K-12 Teaching and Learning From the UNC School of Education

Important Announcement about Online Courses and LEARN NC.

Important Message about LEARN NC

LEARN NC is evaluating its role in the current online education environment as it relates directly to the mission of UNC-Chapel Hill School of Education (UNC-CH SOE). We plan to look at our ability to facilitate the transmission of the best research coming out of UNC-CH SOE and other campus partners to support classroom teachers across North Carolina. We will begin by evaluating our existing faculty and student involvement with various NC public schools to determine what might be useful to share with you.

Don’t worry! The lesson plans, articles, and textbooks you use and love aren’t going away. They are simply being moved into the new LEARN NC Digital Archive. While we are moving away from a focus on publishing, we know it’s important that educators have access to these kinds of resources. These resources will be preserved on our website for the foreseeable future. That said, we’re directing our resources into our newest efforts, so we won’t be adding to the archive or updating its contents. This means that as the North Carolina Standard Course of Study changes in the future, we won’t be re-aligning resources. Our full-text and tag searches should make it possible for you to find exactly what you need, regardless of standards alignment.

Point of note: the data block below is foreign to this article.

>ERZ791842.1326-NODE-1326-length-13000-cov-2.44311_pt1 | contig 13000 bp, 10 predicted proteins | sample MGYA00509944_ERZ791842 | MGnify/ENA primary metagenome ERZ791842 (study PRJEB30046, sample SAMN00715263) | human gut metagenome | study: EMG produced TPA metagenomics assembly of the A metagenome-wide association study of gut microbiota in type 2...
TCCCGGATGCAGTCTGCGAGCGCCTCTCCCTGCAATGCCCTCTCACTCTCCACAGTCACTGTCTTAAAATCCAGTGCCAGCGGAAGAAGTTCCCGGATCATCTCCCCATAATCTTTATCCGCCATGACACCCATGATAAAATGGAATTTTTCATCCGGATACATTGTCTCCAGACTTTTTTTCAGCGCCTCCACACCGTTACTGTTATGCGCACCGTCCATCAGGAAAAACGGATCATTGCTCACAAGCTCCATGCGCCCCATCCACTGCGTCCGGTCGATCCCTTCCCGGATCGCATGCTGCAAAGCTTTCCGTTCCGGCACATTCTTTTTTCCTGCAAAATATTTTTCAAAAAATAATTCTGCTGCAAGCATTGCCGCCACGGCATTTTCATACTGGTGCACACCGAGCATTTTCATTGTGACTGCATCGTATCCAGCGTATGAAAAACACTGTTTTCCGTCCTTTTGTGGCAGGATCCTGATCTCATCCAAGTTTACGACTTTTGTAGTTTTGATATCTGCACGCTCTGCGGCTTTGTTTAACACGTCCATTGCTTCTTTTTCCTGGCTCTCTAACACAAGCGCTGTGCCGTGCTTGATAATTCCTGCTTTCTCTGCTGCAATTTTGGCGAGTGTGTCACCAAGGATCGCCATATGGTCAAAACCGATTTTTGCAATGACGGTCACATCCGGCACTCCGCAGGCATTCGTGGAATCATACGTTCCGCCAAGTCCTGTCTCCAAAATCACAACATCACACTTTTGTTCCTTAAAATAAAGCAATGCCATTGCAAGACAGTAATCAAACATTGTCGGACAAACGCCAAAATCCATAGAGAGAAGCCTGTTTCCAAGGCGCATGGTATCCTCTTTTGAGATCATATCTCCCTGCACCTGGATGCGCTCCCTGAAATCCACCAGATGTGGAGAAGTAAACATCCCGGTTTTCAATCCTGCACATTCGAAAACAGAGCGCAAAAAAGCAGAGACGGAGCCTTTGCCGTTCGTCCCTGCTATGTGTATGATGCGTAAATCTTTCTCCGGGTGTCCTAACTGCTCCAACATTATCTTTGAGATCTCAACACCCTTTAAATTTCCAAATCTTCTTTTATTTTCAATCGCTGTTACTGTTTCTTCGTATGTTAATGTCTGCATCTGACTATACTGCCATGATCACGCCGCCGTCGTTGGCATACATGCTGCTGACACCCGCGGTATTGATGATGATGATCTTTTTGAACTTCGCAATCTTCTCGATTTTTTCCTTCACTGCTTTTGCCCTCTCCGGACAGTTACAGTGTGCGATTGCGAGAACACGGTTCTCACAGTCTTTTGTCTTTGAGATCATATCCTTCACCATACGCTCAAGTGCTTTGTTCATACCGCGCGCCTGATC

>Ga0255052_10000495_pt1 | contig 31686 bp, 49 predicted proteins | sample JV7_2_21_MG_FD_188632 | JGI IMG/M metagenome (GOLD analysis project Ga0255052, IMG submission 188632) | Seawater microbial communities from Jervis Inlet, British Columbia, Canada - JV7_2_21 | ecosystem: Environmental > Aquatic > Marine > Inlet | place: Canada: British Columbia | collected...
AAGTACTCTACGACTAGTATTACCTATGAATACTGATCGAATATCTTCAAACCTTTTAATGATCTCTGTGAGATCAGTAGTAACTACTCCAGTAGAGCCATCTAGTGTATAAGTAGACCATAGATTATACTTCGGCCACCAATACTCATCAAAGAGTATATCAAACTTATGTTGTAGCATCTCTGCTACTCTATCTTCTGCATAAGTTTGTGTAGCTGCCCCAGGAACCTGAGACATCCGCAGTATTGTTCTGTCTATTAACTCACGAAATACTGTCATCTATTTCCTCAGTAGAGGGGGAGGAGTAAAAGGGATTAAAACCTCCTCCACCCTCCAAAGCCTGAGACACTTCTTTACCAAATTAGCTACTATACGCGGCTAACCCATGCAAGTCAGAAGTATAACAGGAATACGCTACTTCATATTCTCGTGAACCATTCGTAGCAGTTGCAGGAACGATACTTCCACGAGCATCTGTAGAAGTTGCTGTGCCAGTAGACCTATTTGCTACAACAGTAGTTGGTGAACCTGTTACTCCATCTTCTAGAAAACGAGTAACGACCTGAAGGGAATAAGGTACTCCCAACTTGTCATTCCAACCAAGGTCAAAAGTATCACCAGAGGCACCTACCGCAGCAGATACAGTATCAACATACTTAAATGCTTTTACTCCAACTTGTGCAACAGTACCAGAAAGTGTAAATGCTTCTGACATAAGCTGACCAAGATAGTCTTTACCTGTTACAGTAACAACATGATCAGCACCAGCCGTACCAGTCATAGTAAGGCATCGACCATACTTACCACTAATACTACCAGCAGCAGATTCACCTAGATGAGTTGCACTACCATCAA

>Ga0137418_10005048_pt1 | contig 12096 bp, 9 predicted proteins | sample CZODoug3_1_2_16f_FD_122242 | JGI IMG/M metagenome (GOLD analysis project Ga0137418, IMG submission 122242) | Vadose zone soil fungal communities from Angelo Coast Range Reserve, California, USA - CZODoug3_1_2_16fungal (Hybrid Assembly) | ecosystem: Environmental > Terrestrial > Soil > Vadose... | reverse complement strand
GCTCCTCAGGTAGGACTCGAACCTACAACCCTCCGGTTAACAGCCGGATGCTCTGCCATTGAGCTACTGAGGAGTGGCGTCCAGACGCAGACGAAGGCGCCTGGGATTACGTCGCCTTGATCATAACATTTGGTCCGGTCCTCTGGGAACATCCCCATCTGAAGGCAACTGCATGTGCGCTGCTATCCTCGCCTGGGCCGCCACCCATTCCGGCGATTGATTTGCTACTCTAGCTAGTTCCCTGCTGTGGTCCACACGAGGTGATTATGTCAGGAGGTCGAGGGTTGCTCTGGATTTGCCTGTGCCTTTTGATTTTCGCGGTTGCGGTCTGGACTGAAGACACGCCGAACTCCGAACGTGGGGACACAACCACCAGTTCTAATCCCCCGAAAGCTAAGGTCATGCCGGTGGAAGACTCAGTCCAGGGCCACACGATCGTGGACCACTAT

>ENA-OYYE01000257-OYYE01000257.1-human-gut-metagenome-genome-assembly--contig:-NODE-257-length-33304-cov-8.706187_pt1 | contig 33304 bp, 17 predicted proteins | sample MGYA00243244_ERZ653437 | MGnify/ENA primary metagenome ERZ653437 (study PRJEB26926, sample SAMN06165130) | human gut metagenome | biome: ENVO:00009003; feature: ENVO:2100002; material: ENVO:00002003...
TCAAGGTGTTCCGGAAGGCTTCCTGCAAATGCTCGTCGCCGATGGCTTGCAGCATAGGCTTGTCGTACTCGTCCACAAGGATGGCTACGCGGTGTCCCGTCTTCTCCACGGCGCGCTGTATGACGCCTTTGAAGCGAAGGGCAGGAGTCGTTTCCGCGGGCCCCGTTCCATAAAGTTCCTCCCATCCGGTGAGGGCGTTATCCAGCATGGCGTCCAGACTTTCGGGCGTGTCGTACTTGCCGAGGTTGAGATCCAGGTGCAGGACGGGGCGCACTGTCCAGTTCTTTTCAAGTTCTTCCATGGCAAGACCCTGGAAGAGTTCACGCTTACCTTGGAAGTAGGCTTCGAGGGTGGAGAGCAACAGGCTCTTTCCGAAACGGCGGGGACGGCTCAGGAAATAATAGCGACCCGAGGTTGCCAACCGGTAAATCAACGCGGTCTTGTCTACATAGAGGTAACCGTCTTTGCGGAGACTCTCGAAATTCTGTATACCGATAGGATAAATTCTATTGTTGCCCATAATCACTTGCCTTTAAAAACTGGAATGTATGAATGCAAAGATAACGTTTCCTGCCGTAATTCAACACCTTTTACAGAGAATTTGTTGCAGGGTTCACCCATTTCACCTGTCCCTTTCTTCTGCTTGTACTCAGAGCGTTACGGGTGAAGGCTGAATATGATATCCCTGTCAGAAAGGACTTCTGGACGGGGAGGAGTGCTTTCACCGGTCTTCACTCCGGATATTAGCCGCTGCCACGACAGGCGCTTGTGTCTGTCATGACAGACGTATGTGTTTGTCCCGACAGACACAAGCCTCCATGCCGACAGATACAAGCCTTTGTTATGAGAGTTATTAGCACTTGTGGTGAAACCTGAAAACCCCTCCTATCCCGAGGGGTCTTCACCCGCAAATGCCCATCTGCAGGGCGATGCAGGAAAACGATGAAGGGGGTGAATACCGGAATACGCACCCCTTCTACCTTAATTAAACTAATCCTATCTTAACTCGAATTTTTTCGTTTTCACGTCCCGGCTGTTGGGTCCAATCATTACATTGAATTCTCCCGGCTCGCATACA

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Resources tagged with letters are also tagged with these keywords. Select one to narrow your search or to find interdisciplinary resources.

"Be saved from the jaws of an angry hell"
In North Carolina in the New Nation, page 3.7
An 1831 letter from Thomas Whitmell Harriss to his sister, in which he begs her to accept Christ as her savior. Includes historical commentary.
Format: letter/primary source
Educator's Guides: North Carolina Digital History
Best practices, process guides, worksheets, and other resources for teaching with LEARN NC's digital textbook of North Carolina history.
Format: (multiple pages)
General statement of Sherlock Bronson
In Tobacco bag stringing: Life and labor in the Depression, page 1.6
Virginia-Carolina Service Corporation General Office 1413-15-17 East Franklin Street Richmond, Virginia April 13, 1939. Hon. Graham A. Barden, House of Representatives, Washington, D.C. Dear Mr. Barden: Upon my return to Richmond after my interview with you...
Letter activity one
In Tobacco bag stringing: Secondary activity two, page 2
The following excerpt is from a letter from Mr. Sherlock Bronson, a lawyer and president of Virginia-Carolina Service Corporation, to the Honorable Graham Braden, a member of the U. S. House of Representatives. It was written March 16, 1939. The...
Format: lesson plan
By Pauline S. Johnson.